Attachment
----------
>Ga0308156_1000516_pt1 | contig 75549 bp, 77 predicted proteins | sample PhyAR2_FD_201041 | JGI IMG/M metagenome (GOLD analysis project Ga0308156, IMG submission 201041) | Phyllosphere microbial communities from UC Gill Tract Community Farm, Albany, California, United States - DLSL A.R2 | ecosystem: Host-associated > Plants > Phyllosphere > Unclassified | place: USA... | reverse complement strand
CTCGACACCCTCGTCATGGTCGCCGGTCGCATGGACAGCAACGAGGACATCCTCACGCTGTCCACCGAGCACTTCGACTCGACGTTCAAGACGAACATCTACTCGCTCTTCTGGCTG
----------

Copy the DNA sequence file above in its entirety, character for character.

>Ga0308156_1000516_pt1 | contig 75549 bp, 77 predicted proteins | sample PhyAR2_FD_201041 | JGI IMG/M metagenome (GOLD analysis project Ga0308156, IMG submission 201041) | Phyllosphere microbial communities from UC Gill Tract Community Farm, Albany, California, United States - DLSL A.R2 | ecosystem: Host-associated > Plants > Phyllosphere > Unclassified | place: USA... | reverse complement strand
CTCGACACCCTCGTCATGGTCGCCGGTCGCATGGACAGCAACGAGGACATCCTCACGCTGTCCACCGAGCACTTCGACTCGACGTTCAAGACGAACATCTACTCGCTCTTCTGGCTG